Adult-onset autoimmune diabetes: comparative analysis of cla
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Adult-onset autoimmune diabetes (AID) has two different phenotypes: classic type 1 diabetes mellitus (T1DM), with insulin requirement just after diagnosis, and latent autoimmune diabetes in adults (LADA). The purpose of this study is to characterize patients with AID followed on a tertiary centre, comparing classic T1DM and LADA.

Researchers collected data from patients with diabetes and positive islet autoantibodies, aged 30 years old and over at diagnosis. Patients who started insulin in the first 6 months were classified as T1DM and patients with no insulin requirements in the first 6 months were classified as LADA. Data regarding clinical presentation, autoantibodies, A1C and C-peptide at diagnosis, pharmacologic treatment and complications were analysed.

-- They included 92 patients, 46 with classic T1DM and 46 with LADA. The percentage of females was 50% in T1DM group and 52.1% in LADA group.

-- The median age at diagnosis was 38 years (IQR–15) for T1DM and 42 years (IQR–15) for LADA.

-- The median time between diagnosis of diabetes and diagnosis of autoimmune aetiology was 0 months in T1DM group and 60 months in LADA group.

-- The mean BMI at diagnosis was 24.1 kg/m2 in T1DM group and 26.1 kg/m2 in LADA group.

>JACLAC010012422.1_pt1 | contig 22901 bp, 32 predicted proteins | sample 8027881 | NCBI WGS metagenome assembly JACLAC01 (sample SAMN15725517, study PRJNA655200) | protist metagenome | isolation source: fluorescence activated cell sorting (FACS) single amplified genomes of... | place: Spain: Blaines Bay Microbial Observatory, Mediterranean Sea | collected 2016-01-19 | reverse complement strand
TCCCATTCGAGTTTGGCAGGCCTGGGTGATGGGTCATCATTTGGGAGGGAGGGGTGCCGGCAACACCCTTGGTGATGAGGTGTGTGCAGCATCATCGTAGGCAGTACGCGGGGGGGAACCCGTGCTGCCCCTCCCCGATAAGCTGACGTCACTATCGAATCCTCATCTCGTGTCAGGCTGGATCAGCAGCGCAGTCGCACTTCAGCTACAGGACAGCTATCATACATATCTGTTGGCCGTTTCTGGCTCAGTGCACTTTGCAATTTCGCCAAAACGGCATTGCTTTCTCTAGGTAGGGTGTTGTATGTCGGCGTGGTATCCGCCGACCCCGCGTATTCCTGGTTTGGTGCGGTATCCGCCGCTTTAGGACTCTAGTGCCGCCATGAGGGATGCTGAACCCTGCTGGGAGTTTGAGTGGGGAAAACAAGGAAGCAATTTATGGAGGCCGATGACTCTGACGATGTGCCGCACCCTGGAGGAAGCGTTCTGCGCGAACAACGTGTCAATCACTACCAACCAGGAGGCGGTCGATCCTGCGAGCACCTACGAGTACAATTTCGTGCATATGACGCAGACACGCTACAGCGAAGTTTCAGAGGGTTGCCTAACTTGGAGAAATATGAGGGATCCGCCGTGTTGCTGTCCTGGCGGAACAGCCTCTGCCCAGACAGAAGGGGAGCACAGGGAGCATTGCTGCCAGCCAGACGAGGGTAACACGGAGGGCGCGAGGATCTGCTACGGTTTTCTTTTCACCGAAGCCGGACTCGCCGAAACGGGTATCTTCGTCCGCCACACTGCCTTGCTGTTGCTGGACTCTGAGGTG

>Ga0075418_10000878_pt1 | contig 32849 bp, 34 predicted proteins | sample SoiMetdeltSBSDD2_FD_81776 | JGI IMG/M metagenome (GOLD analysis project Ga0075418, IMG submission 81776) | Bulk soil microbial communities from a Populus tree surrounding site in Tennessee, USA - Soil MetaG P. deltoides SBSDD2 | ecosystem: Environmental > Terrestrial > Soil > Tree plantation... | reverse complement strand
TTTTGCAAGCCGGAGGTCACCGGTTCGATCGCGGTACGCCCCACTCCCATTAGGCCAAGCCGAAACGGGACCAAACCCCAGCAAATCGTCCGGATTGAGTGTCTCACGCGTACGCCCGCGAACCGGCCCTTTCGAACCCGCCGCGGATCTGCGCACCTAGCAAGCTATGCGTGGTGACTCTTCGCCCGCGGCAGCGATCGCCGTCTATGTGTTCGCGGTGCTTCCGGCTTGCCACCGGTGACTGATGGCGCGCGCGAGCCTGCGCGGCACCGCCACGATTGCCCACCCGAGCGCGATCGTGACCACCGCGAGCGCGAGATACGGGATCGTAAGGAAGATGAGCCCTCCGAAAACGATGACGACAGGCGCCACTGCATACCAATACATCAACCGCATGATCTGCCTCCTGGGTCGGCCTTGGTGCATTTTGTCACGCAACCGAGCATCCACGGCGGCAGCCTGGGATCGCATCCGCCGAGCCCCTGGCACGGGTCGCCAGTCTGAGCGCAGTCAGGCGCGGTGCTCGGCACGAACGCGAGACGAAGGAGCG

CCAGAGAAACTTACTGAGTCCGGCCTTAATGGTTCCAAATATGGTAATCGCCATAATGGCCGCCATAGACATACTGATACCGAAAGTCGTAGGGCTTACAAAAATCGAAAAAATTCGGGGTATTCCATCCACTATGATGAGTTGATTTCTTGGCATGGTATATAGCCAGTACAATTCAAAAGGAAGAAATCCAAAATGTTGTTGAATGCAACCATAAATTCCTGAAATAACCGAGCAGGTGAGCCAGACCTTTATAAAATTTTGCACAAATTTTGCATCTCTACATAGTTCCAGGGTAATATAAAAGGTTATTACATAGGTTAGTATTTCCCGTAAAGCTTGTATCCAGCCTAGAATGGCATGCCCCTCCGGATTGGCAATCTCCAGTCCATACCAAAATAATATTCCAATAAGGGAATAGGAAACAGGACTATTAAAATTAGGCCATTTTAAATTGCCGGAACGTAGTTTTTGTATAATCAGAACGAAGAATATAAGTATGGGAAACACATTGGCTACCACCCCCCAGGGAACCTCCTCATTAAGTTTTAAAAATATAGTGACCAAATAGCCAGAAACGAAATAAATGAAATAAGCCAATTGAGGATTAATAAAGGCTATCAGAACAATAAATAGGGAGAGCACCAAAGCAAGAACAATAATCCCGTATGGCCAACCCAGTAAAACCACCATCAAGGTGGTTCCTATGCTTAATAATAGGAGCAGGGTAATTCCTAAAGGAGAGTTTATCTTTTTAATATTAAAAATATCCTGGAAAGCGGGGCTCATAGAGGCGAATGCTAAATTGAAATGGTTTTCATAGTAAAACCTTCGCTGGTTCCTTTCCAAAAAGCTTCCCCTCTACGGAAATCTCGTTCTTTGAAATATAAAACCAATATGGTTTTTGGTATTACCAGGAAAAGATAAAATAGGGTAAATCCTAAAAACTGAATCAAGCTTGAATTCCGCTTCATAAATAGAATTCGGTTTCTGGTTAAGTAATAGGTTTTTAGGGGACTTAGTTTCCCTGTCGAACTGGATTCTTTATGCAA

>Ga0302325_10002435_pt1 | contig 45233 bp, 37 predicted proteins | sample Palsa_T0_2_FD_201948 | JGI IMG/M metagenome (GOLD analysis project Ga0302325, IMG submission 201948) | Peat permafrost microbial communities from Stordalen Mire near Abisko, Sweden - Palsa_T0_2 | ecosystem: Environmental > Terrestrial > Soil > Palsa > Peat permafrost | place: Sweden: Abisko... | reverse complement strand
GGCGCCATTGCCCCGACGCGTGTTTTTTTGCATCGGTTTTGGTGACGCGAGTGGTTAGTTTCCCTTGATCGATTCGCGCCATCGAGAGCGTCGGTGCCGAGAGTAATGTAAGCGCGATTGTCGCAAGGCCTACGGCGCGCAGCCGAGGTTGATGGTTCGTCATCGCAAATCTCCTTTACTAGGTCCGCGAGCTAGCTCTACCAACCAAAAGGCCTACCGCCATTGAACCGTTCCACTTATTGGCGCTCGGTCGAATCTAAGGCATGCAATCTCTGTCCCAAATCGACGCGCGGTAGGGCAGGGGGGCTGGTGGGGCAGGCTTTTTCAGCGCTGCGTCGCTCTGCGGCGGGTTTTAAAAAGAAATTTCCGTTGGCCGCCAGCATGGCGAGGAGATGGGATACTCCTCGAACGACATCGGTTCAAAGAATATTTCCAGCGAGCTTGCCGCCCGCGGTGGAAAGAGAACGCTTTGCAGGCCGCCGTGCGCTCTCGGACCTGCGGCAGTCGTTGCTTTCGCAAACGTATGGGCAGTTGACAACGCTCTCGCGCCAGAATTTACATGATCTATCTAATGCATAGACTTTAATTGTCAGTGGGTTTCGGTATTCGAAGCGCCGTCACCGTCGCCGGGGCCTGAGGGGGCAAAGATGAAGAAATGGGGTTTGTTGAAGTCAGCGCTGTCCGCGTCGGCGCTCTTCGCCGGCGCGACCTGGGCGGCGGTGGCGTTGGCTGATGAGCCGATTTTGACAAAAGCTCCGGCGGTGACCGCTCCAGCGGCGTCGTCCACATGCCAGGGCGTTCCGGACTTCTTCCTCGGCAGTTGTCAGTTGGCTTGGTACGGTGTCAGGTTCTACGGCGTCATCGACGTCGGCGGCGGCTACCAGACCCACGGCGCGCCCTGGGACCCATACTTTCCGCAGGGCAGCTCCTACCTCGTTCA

-- In T1DM group, 67.4% of the patients had more than one positive autoantibody, comparing to 41.3% of LADA patients.

-- There was no statistical difference in what concerns to title of GAD autoantibodies, A1C and C-peptide at diagnosis of autoimmune aetiology.

-- The presence of symptoms at diagnosis was associated with T1DM group.

-- The median daily insulin dose was 40 IU for T1DM (0.58 IU/kg) and 33.5 IU for LADA (0.57 IU/kg), with no statistical difference. LADA patients were more often under non-insulin antidiabetic drugs.

-- At 10 years follow up, 21.1% of T1DM patients and 63.3% of LADA patients had microvascular complications.

-- Diabetic nephropathy was present in 23.5% of T1DM patients and 53.3% of LADA patients.

-- At the last evaluation, 55.6% of T1DM and 82.6% of LADA patients had metabolic syndrome and this difference was independent of diabetes duration.

Conclusively, Patients with classic T1DM presented more often with symptoms, lower BMI and higher number of autoantibodies, which may be related to a more aggressive autoimmune process. Patients with LADA developed more frequently microvascular complications for the same disease duration, namely diabetic nephropathy, and had more often metabolic syndrome.